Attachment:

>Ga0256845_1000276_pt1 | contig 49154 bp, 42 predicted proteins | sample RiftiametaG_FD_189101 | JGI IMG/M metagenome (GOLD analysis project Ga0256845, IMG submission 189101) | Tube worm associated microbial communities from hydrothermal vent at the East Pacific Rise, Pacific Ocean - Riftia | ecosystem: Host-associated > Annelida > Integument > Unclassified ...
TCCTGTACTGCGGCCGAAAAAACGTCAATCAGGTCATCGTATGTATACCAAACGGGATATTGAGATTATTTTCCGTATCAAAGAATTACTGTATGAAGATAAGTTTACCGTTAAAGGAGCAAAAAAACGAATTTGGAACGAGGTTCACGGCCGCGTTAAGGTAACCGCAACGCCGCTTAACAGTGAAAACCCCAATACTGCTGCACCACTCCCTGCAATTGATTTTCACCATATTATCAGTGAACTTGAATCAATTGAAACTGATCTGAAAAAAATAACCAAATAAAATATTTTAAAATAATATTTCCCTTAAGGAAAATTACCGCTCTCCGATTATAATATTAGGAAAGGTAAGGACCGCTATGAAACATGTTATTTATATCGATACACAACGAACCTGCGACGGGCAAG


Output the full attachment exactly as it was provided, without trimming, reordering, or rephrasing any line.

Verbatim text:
>Ga0256845_1000276_pt1 | contig 49154 bp, 42 predicted proteins | sample RiftiametaG_FD_189101 | JGI IMG/M metagenome (GOLD analysis project Ga0256845, IMG submission 189101) | Tube worm associated microbial communities from hydrothermal vent at the East Pacific Rise, Pacific Ocean - Riftia | ecosystem: Host-associated > Annelida > Integument > Unclassified ...
TCCTGTACTGCGGCCGAAAAAACGTCAATCAGGTCATCGTATGTATACCAAACGGGATATTGAGATTATTTTCCGTATCAAAGAATTACTGTATGAAGATAAGTTTACCGTTAAAGGAGCAAAAAAACGAATTTGGAACGAGGTTCACGGCCGCGTTAAGGTAACCGCAACGCCGCTTAACAGTGAAAACCCCAATACTGCTGCACCACTCCCTGCAATTGATTTTCACCATATTATCAGTGAACTTGAATCAATTGAAACTGATCTGAAAAAAATAACCAAATAAAATATTTTAAAATAATATTTCCCTTAAGGAAAATTACCGCTCTCCGATTATAATATTAGGAAAGGTAAGGACCGCTATGAAACATGTTATTTATATCGATACACAACGAACCTGCGACGGGCAAG